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Hungary's Incredible Red Wine Revolution
by Michael Botner
 (June 17, 2004)

Like Canada, Hungary is first and foremost white wine country. Tokay, Central Europe's greatest wine, leads the way. Reds have generally played a back seat to whites, which account for 75 per cent of the total production. Exceptions exist, like Egri Bikavér and Villány Cabernets, but finding impressive examples, at least in Canada, is next to impossible.

"Part of the reason has to do with the philosophy of the old communist government," said Tibor Gál, a leading grower and winemaker in Eger. Formerly the chief winemaker for the Ornellaia Estate in Bolgheri, he was lured back by the prospect of making world-class wines on his home turf.

 
 
Tibor Gál

I met Gál at his winery in Eger, a charming Baroque city, and the pivot for the famous region of the same name in north central Hungary. The region lies in the southern foothills of the Bukk Foothills, an area of abruptly rising hills between the Great Plain and the Carpathians.

In his Range Rover, we drove a short distance to his new property on Nyerges Hill, where he has planted 35 hectares of vineyards with Cabernet Sauvignon and Pinot Noir on land long neglected. I stood outside a 2,000-year-old Etruscan tomb beneath a towering rock called the horse's saddle. "There has always been a sophisticated agricultural system here," he said. "It is a warm place with a special micro-climate, protected by the surrounding hills. But the communists shut it down as it was not useful for mass production."

On our return, we passed the famous "Afrika" vineyard, now divided among a number of growers, the name referring to the intense heat of its microclimate. "Despite perfect conditions for red grapes, the communists replaced them with white varieties because they were easier to grow on a large scale," he explained.

Back in Gál's labyrinth-like cellar, carved into the tufa rock like many others that characterize the region, I tasted several 2002 wines out of tank and barrel, including a spicy, grapefruity Traminer from the Afrika vineyard, as well as an impressive Chardonnay, ripe Viognier and rich, promising Pinot Noirs from other vineyards. Tibor Gál's 2001 Egri Laborintos Pinot Noir exhibits classic rich raspberry and earth nuances (88), although lighter than the concentrated, richly-structured, 2000 vintage (89) of the same wine, which I had tasted earlier in Budapest. "The best reds are produced in a triangle of land east of the Eger river," he said. "Volcanic soils add richness and structure to the wine and 2000 was an exceptional vintage."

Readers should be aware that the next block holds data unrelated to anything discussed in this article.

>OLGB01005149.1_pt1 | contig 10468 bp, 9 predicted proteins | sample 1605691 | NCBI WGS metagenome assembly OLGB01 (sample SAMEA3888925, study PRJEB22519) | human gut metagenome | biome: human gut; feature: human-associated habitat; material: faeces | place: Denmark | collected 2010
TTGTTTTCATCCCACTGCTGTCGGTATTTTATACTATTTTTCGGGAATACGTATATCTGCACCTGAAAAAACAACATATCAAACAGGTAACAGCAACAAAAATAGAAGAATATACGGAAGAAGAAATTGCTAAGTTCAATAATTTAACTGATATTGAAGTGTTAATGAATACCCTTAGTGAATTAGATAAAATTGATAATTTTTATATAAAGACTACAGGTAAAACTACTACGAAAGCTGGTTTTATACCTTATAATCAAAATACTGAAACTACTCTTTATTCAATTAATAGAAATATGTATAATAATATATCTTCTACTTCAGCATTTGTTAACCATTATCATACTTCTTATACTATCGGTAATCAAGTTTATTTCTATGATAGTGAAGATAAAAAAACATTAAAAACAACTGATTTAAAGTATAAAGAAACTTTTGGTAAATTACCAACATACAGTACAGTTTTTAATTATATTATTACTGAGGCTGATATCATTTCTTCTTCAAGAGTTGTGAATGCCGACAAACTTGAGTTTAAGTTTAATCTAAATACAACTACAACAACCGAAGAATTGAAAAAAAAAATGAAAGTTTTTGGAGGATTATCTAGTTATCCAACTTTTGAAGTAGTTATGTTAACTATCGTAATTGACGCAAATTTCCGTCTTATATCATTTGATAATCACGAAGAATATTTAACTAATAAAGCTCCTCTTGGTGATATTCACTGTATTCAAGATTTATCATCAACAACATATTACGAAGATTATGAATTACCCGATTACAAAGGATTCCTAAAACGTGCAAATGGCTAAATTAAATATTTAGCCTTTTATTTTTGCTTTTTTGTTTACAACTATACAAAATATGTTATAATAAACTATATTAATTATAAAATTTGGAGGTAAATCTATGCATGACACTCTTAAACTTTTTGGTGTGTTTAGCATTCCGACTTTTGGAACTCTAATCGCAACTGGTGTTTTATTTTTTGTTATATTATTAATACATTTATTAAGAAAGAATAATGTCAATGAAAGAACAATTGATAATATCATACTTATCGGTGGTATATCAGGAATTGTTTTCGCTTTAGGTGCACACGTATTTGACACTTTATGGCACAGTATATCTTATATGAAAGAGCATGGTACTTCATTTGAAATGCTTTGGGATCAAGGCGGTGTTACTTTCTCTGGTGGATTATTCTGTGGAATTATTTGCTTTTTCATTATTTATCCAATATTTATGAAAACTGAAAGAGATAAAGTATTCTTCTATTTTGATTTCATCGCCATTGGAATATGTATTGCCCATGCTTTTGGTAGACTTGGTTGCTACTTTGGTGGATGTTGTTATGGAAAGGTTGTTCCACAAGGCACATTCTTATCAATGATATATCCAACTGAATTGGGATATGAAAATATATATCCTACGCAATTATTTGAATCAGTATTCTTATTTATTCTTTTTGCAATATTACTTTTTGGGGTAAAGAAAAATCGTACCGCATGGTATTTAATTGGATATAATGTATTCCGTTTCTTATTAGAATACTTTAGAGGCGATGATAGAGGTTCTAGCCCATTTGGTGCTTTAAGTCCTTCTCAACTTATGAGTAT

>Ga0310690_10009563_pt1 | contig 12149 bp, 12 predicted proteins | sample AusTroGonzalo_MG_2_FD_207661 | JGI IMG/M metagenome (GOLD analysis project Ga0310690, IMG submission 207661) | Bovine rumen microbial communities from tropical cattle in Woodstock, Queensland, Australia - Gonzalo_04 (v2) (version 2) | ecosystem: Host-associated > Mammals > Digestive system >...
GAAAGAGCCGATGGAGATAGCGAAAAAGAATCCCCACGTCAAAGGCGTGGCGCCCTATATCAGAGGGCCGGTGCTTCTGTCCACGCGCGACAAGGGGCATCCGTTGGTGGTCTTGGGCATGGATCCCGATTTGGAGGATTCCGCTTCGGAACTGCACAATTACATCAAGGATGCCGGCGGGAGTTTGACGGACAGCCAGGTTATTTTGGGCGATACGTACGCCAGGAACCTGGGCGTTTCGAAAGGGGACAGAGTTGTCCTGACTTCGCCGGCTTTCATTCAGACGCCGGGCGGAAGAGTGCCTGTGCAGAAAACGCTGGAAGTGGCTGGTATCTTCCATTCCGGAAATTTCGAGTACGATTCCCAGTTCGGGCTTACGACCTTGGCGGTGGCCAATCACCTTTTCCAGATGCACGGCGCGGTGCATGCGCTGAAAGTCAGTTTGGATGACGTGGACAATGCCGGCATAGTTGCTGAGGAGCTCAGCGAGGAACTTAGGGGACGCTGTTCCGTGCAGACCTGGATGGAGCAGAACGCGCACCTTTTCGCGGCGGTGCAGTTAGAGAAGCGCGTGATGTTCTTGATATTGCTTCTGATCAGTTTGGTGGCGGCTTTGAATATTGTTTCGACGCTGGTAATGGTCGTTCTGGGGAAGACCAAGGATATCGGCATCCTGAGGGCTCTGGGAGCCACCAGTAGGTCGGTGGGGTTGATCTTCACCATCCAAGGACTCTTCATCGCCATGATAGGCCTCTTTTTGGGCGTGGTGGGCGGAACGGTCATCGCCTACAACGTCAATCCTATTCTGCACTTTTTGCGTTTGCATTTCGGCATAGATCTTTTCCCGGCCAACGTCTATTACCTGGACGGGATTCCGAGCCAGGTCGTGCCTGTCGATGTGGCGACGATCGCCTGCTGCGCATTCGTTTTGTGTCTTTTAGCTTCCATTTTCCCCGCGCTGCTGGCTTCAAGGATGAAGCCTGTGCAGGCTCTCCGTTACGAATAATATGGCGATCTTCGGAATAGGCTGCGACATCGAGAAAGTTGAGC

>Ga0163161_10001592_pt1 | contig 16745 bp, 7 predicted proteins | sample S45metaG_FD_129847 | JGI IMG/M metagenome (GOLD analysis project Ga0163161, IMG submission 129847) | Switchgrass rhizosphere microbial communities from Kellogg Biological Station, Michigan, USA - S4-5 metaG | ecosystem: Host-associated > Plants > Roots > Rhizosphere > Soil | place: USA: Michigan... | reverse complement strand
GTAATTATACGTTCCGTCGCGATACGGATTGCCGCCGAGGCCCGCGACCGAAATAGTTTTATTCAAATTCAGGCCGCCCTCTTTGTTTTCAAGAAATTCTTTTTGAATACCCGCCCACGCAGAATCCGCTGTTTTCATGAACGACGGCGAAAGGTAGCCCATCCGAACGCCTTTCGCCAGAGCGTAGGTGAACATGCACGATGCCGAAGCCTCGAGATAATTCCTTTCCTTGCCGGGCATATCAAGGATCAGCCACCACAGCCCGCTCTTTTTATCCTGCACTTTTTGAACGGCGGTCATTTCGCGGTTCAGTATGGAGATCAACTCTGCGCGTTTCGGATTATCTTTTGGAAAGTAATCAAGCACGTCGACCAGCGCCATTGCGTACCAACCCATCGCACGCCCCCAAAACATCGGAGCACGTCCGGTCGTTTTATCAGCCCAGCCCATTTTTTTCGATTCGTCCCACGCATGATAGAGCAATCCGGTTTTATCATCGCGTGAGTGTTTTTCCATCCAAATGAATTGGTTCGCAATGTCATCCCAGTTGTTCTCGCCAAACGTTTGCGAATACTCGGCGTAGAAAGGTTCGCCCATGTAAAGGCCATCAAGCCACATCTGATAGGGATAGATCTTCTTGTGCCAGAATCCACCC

His gutsy 2000 Egri Laborintos Bikavér (bull's blood) is made from a mix of 50 percent Kekfrankos, with Cabernet Franc and Merlot, plus smaller percentages of Syrah and Kadarka (86). A 2001 Cabernet Franc "Reserve Tournyos" (90) from the "best part of Elat mountain" – elegant, silky with berry, cedar, tobacco and chocolate notes – is "the most promising grape in Eger," according to Gál.

 
Dr. Tamás Pók  

Contrasting with the flamboyance of Tibor Gál, Dr. Tamás Pók was soft-spoken, reserved, studious. In the cellar/tasting room of Pók-Polónyi Pince, he served a white wine, 2000 Egri Leányka & Zengõ, combining a traditional variety with gentle acidity and a new cross offering a sharper edge. "The challenge is to discover what varieties, clones and rootsocks best suit our volcanic and limestone subsoils," he said.

Pók's 1998 Egri Bikavér, from a cool vintage, featured a silky texture with lively fruit, and hints of pepper, earth and leather (86). His muscular 2000 Kékfrankos displayed rich plum and black cherry fruit, spicy oak and firm tannins (87). The 1999 Cuvée, a blend of Cabernet and Kékfrankos from different vineyards suggested sweet cassis, toasted oak, toffee and fine tannins (90).

Never judge a book by its cover. Though modest and unassuming, István Tóth's winery produces splendid wines from grapes grown on his own 2.5 ha estate as well as purchased fruit. Reds are aged for two years in oak, at least a year in big 10 hectolitre barrels, before bottling. Richly structured, featuring dried cherry and raspberry fruit and spicy, nutty oak, his 1999 Egri Bikavér takes bull's blood to a new level (88+).